B.B. Ghose, J.
1. This appeal is by the defendant against the decision of the Subordinate Judge of Dacca reversing the decision of the Munsif. The question in controversy in this appeal is with regard to the effect of a document which runs in rather unusual term. The document is said to be a sale for a term. It is said that the executant, whose reversionary heiress the plaintiff is, owed a sum of money to the defendant's predecessor. The debt at the time of the deed amounted to Rs. 160 including principal and interest. Then the deed runs thus: 'Having no means to pay money in cash, I feel necessity to sell the jote lands of the chita and bari for a term and you have expressed your willingness to take the lands in lieu of the money from the year 1299 to the year 1348 for a period of fifty years and I sell you the lands for this period.' Then, it is stated: 'after the end of the period, you will return the land to me without any excuse. During the period the land will remain in your possession and I shall pay the rent to the landlord.' The deed is dated the 26th of Sravan 1299 B.S. The short question is whether the plaintiff is entitled to get back the land on payment of the money to the defendant within the period of fifty years. She has sought for redemption after about twenty-six years.
2. The plea of the defendant is that the deed is not really a sale for a term, but it was really a sale out and out, that it was drawn up in these terms in order to avoid trouble with the landlord and that the lady had subsequently surrendered the holding in favour of the father of the defendant. There was also a plea of limitation urged.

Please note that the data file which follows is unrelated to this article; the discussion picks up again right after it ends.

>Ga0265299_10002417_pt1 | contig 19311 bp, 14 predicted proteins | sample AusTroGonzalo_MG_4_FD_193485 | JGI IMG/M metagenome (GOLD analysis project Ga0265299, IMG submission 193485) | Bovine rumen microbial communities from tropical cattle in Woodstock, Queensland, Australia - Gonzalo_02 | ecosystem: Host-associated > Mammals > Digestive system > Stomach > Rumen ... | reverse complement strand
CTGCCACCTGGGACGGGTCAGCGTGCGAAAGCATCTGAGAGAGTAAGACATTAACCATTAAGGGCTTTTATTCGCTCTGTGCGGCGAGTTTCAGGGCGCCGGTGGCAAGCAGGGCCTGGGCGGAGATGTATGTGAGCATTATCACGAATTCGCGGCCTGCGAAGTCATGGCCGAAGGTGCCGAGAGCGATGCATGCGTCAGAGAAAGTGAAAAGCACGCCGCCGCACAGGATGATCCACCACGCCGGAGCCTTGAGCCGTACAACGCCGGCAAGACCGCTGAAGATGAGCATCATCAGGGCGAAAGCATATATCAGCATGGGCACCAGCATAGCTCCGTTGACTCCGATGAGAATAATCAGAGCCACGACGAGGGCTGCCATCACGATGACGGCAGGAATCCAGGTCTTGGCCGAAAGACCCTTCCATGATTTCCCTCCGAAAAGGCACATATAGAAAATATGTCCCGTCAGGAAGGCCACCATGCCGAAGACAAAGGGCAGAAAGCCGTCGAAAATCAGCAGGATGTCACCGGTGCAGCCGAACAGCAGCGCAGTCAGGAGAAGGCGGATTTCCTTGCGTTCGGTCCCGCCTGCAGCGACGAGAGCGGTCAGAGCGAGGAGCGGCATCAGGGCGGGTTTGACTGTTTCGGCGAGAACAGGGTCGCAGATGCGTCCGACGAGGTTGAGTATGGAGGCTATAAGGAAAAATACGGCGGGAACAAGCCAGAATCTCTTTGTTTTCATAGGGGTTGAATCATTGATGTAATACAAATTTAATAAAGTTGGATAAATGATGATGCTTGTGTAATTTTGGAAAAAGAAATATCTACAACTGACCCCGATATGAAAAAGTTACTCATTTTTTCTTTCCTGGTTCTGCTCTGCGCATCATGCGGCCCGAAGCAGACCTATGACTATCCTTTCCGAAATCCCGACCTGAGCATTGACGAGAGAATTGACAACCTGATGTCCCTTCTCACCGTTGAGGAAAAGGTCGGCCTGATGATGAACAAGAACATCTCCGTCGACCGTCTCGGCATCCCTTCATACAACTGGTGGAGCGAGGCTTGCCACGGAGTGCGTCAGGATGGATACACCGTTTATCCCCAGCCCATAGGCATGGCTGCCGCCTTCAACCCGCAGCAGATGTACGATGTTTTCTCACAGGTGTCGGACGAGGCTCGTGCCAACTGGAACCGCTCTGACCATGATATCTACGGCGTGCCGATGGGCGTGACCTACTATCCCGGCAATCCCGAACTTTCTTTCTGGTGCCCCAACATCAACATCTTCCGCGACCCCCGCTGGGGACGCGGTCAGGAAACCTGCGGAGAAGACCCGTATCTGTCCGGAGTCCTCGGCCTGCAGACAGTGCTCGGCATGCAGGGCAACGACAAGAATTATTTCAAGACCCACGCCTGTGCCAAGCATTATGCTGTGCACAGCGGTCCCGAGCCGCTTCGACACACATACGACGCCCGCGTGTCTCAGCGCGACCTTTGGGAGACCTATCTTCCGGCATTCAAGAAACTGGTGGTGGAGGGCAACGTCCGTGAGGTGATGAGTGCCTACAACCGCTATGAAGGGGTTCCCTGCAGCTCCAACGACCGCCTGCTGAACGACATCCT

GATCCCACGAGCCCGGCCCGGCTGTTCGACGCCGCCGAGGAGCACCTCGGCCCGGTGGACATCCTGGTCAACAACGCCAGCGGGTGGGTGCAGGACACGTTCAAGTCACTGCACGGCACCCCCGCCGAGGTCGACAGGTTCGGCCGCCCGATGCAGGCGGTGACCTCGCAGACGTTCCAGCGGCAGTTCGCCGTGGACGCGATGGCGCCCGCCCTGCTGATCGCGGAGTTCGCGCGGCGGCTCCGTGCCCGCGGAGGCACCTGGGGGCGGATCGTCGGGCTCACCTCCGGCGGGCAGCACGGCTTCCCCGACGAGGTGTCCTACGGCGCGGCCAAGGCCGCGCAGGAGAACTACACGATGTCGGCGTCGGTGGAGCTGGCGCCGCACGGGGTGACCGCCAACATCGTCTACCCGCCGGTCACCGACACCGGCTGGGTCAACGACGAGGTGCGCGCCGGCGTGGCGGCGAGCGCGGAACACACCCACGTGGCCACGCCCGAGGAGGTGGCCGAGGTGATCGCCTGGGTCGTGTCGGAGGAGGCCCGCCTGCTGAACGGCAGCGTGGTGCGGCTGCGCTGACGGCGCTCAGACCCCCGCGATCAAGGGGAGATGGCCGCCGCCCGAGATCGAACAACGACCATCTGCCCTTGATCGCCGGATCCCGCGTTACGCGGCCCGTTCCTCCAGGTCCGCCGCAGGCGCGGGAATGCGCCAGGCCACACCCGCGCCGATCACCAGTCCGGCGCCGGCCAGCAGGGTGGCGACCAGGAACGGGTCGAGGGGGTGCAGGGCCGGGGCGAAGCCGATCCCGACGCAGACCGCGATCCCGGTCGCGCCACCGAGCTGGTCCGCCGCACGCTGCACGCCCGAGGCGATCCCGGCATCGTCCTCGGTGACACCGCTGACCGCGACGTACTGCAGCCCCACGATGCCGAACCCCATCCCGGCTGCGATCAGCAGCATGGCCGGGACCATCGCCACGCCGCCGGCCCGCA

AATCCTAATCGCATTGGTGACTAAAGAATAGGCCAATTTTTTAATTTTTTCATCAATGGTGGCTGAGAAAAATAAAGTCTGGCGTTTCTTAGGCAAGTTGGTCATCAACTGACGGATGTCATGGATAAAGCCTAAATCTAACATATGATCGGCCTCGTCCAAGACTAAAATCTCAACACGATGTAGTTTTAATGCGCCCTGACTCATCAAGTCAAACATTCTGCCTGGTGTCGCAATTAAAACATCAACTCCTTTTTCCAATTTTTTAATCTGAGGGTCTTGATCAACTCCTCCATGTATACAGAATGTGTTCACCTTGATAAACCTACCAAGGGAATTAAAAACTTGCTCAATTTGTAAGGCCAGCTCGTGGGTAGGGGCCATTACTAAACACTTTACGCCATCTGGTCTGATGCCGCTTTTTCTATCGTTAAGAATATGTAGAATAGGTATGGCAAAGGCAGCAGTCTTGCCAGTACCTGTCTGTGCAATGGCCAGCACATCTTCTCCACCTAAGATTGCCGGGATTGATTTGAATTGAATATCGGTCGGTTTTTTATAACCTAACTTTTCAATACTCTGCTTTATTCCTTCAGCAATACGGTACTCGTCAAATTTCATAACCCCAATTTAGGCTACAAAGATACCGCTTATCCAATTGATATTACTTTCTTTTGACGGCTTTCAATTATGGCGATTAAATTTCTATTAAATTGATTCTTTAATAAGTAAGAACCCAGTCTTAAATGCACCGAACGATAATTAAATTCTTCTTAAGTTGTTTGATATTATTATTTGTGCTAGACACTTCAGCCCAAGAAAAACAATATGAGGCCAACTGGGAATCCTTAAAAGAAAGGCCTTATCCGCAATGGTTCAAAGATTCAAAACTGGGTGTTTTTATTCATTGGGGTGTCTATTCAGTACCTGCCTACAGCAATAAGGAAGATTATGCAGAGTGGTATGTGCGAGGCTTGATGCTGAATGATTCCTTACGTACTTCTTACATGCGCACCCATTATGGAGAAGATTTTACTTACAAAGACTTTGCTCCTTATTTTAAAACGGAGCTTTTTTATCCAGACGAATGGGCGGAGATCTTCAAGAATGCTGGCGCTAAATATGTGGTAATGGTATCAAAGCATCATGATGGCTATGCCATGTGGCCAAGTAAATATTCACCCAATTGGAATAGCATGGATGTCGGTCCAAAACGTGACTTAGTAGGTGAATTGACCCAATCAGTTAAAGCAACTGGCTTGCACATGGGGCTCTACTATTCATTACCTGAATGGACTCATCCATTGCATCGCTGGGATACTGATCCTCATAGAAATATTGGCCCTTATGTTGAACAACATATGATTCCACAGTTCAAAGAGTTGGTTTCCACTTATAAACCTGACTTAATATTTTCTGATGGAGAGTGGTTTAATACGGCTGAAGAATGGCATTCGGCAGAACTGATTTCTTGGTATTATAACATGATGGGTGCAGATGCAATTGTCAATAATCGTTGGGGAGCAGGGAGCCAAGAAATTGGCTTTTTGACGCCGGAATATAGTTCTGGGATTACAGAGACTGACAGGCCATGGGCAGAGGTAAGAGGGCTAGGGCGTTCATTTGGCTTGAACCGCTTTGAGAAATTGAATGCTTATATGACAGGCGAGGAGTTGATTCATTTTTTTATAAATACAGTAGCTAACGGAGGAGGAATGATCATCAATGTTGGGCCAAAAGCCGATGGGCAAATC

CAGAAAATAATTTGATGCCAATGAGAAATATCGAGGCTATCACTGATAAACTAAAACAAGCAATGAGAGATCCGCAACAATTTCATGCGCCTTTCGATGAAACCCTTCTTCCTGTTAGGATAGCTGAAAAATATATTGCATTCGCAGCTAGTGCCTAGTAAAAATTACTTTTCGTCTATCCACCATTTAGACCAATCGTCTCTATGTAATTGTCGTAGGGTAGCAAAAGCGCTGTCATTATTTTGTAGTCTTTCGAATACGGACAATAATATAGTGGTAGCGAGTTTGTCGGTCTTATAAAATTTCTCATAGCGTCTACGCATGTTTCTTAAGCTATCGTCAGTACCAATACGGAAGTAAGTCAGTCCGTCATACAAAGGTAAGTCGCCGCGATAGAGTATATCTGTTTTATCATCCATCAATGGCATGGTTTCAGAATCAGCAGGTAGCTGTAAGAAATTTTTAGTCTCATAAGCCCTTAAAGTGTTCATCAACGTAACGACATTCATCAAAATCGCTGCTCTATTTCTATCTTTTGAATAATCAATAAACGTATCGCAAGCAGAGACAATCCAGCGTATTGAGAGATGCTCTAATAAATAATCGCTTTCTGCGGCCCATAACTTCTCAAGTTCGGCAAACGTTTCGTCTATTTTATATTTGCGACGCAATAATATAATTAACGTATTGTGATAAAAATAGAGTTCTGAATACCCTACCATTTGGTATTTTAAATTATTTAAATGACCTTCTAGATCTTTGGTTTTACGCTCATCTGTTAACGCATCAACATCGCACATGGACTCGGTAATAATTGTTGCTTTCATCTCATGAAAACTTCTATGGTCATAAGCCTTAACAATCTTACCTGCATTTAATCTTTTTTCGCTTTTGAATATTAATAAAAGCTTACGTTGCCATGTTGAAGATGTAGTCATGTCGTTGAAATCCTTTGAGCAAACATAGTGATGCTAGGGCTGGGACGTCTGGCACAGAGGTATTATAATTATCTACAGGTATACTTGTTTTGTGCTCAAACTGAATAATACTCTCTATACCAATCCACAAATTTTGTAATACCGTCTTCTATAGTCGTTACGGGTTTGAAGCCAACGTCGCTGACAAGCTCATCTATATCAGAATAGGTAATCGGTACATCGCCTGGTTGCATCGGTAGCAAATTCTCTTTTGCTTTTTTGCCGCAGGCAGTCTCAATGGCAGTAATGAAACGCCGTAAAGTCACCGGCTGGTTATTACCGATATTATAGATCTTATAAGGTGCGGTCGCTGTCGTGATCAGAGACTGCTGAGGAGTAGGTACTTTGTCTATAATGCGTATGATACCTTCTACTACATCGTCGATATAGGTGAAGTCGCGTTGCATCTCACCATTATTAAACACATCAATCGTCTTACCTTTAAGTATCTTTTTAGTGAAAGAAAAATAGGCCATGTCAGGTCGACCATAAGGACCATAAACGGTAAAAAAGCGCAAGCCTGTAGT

3. The question, therefore, is whether the document is a sale out and out or whether it is a mortgage which the plaintiff is entitled to redeem and if the plaintiff is entitled to redeem the property whether she can do so at the present moment and upon what terms.
4. There cannot be any doubt whatsoever that notwithstanding the description in the document that it was a sale for a term it was not a sale. The lady Tirtha Bewa, who executed the document, remained liable to pay the rent of the land to the landlord and there is nothing stated in the document that her title would be extinguished. If that is so, the document is evidently in the nature of a mortgage. The next question is whether it is capable of being redeemed. If it is a mortgage for a term of fifty years it is contended on behalf of the plaintiff that the term is too long and it is Prima facie a clog on redemption and further it is said that the defendant has repudiated his position as mortgagee and claims title in himself and, therefore on equitable considerations relief should be given to the plaintiff as regards the terms of the contract. There cannot be any doubt whatsoever that the conduct of the defendant is such as to entitle the plaintiff to equitable relief. Not only did the defendant say that it was a document of sale out and out, but he took all sorts of objections to the plaintiff's title as also the plea of limitation. Under such circumstances it appears that there is no doubt that redemption of the property by the plaintiff after the lapse of fifty years will be extremely difficult if not impossible. The mortgagee therefore has not acted in accordance with the terms of the contract and is not willing to act in accordance with it. He did not take the plea that under the terms of the dead ho was entitled to remain in possession for fifty years. On these grounds the mortgagor may re-deem mortgage before the period of fifty years and the most equitable condition in favour of. the defendant is, as has been imposed by the Subordinate Judge, namely that the plaintiff should pay the full amount of the debt for which this property was made over to the defendant's predecessor. The appeal is therefore dismissed with costs.
5. I agree.